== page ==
Slavery and its eventual westward mobility, Indians, and balance of power between the executive and the legislative branches of government have always been emotive issues in the U.S. As a young nation; the United States did not classify citizens along any class system. Most Americans identified themselves as the middle class. Over time, the ordinary person gained the right to vote, without the reference to whether they were landowners. They could nominate candidates to office, and reward the politicians that represented the common interests. The 1820s passed as a time of transition and transformation showing concern for issues such as farming and mechanic advancement, and human equality principles. The Americans are living in the country that experienced material prosperity and expansive growth technological advances, infrastructural improvements, and manufacturing innovations. These were financed by proceeds gotten from the sale of sizeable Indian land. The dramatic increase in money supply saw shifts in government policies. The changes warranted Americans to chase opportunities in flourishing cities and the frontiers. The United States had become a nation of strivers responding to demands of capitalism. Anyone could acquire credit with few questions asked. (Rothman, Joshua D). The prosperity was however at the cost of destroying Indian nations, and burgeoning slave ownership (Adams, Sean P). Theoretically, alongside other countries, Congress had abolished slavery. The Civil War that would follow later between the South and the North had little to do with a struggle between two opposing economic systems.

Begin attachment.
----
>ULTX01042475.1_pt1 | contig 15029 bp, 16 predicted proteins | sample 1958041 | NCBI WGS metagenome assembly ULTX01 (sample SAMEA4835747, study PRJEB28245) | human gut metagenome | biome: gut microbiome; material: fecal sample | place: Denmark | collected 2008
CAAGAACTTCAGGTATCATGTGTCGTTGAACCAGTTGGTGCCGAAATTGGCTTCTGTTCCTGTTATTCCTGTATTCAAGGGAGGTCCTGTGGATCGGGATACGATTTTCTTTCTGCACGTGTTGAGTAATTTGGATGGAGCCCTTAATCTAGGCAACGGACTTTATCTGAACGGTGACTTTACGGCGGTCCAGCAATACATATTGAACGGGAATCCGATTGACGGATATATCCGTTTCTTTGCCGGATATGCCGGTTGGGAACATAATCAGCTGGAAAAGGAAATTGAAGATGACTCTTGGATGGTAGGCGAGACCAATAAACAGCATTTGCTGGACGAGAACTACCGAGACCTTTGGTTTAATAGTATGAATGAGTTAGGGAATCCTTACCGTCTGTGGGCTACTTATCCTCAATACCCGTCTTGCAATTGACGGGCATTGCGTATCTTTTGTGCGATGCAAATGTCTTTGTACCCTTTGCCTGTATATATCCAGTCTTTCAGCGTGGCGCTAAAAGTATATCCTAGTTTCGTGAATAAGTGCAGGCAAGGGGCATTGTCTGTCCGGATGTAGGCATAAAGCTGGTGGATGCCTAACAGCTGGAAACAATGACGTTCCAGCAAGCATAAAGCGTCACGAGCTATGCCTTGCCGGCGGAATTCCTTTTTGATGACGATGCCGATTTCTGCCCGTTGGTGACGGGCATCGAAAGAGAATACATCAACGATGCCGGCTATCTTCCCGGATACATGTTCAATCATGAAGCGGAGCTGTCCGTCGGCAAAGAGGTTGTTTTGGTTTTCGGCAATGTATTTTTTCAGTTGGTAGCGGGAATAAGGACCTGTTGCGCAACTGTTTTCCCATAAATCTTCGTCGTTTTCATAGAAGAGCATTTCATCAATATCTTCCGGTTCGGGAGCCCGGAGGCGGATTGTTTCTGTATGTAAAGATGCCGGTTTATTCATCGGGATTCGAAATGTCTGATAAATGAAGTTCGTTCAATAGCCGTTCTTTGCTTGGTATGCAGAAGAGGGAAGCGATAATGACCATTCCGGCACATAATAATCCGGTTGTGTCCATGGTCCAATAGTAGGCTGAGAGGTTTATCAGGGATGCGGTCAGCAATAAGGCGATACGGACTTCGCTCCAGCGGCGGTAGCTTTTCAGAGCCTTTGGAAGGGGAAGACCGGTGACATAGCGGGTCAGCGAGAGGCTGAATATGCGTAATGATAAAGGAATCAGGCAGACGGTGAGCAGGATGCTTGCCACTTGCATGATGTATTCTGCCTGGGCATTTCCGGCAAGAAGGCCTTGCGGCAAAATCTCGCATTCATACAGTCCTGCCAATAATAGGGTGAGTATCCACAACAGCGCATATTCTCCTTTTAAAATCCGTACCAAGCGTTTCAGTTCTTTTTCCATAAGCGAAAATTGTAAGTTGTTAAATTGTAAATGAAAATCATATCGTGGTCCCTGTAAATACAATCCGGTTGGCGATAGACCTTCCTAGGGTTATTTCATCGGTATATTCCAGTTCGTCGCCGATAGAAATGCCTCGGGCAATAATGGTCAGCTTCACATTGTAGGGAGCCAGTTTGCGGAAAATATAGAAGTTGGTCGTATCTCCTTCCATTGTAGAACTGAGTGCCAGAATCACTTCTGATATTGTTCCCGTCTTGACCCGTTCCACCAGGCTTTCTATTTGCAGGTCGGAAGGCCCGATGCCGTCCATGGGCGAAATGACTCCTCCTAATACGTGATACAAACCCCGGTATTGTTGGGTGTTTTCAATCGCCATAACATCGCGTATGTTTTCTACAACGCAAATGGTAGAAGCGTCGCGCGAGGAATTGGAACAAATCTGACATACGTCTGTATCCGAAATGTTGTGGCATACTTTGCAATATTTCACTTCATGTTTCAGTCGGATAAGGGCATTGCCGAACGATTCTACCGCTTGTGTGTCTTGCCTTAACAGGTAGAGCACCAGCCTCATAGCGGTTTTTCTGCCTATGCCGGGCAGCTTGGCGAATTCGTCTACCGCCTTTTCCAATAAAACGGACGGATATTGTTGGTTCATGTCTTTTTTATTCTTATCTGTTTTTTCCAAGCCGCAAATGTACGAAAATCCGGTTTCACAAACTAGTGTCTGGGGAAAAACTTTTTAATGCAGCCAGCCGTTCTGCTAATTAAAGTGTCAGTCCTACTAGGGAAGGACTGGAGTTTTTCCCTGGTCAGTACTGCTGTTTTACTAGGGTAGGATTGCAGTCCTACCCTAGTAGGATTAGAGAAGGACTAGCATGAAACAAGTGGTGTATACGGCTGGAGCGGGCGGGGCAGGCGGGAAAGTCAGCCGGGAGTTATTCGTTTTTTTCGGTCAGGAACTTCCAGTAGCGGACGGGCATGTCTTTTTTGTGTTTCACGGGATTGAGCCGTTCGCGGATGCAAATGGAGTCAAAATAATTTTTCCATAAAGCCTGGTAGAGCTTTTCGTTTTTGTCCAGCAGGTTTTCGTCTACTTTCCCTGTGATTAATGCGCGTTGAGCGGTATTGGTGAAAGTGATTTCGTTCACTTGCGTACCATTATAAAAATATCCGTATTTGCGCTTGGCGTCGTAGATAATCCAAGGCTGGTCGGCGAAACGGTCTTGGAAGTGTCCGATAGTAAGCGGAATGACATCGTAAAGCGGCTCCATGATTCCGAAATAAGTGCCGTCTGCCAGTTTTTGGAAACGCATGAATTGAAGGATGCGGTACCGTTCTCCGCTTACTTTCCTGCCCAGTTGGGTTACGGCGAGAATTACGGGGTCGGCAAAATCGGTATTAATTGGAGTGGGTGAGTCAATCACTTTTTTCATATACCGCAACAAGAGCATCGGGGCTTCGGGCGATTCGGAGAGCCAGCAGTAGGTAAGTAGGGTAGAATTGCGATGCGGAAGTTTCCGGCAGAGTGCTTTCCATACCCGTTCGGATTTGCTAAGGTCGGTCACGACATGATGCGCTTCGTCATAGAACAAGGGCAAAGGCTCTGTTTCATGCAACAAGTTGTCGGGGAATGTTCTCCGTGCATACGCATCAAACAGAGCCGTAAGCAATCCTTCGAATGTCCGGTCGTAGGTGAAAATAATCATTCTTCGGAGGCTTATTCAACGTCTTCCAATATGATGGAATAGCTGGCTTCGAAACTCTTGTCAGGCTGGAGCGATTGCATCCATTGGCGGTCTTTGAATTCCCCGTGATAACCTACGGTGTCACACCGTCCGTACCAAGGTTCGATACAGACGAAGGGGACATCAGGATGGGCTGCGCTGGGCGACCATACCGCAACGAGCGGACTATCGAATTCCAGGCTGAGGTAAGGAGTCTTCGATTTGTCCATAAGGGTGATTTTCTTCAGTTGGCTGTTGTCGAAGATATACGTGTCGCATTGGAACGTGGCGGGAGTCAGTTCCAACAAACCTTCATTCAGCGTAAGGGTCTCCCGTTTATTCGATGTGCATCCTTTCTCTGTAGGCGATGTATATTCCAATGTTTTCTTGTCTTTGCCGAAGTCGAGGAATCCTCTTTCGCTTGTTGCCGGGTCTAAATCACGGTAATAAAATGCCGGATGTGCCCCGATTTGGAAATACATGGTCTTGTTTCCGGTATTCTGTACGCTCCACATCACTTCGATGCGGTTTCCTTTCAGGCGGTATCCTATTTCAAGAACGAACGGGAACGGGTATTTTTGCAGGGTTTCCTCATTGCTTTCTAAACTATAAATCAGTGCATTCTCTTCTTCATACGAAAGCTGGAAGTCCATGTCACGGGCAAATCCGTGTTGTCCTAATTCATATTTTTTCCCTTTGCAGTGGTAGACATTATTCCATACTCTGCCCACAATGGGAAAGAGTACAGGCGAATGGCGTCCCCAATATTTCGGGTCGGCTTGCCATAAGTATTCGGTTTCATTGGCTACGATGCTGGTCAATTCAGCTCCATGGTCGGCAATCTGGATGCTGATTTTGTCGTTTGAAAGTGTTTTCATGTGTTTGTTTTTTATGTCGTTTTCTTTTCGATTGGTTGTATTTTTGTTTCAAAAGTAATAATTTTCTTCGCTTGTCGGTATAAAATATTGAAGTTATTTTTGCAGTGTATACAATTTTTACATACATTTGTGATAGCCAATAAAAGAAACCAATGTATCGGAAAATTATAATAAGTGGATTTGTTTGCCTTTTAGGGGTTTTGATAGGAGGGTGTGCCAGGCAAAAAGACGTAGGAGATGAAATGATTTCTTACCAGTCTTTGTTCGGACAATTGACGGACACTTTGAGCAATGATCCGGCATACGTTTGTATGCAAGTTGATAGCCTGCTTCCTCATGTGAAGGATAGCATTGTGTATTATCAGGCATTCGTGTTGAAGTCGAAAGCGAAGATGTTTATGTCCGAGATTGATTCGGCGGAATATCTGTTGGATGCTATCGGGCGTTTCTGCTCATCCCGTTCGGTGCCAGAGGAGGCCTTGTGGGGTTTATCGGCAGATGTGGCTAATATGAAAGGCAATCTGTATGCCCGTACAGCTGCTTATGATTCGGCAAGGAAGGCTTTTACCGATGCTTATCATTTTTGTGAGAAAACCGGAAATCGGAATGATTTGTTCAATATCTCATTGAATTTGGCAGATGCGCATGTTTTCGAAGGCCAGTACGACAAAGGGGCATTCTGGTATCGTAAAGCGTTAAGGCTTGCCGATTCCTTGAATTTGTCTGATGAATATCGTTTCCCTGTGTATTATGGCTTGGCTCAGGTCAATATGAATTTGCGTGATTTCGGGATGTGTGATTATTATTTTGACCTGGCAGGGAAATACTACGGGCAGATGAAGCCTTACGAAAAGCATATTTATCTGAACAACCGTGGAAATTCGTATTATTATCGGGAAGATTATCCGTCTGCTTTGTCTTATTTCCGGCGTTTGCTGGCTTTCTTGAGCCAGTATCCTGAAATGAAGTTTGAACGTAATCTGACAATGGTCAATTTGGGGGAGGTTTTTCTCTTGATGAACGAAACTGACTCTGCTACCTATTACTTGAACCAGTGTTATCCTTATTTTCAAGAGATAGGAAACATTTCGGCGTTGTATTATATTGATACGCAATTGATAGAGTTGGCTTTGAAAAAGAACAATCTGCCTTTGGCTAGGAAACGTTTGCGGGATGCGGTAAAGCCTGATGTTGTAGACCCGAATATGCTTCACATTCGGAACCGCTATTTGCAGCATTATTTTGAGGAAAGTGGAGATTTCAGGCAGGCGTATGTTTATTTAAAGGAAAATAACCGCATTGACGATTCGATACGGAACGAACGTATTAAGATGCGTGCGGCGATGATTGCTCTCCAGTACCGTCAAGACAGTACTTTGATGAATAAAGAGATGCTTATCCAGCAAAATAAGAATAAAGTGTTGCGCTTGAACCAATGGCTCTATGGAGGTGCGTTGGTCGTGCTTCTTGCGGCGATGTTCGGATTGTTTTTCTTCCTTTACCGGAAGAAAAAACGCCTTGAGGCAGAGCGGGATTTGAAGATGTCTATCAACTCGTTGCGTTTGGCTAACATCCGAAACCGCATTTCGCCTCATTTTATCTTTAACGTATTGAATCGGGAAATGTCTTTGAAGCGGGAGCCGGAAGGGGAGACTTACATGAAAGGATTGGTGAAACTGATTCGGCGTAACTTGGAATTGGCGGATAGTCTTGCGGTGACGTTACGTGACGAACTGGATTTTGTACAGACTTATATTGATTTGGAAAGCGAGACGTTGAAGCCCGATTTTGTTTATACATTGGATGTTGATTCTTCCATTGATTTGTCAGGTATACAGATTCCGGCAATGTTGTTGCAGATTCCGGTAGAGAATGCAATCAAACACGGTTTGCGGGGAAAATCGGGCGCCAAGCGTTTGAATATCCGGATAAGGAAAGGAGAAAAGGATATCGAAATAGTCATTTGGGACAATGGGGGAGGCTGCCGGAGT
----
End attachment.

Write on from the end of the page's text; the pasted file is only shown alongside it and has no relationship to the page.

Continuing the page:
There are many complexities around why the Southern states wanted to leave. Other speculations surround reasons why the north could not let go. All of these issues in one-way point at the peculiar institution- black slavery. In this paper, the discourse will try to divert attention from the slave trade but not without placing it at the center of the civil war conflict. Way before the 1820s when slavery marked the beginning of disagreement between the north and the south, almost all British colonies had black slaves. Slavery, therefore, had not always been seen as a cause of rifts between the south and the north. It sanctioned by the white population alike. Most of the vocal anti-slavery crusaders later had been slaveholders themselves.
The revolution was responsible for a dislocated slavery. Governors of some states freed slaves who agreed to fight against the colonists. More states would apply similar approaches. As a result, at independence, South Carolina lost almost a third of it slave majority to flight and migration. The spirit of liberation also challenged the white population to rally against slavery, and soon anti-slavery organizations were all over. Setting slaves free continued with states offered freedom to slaves who joined the military.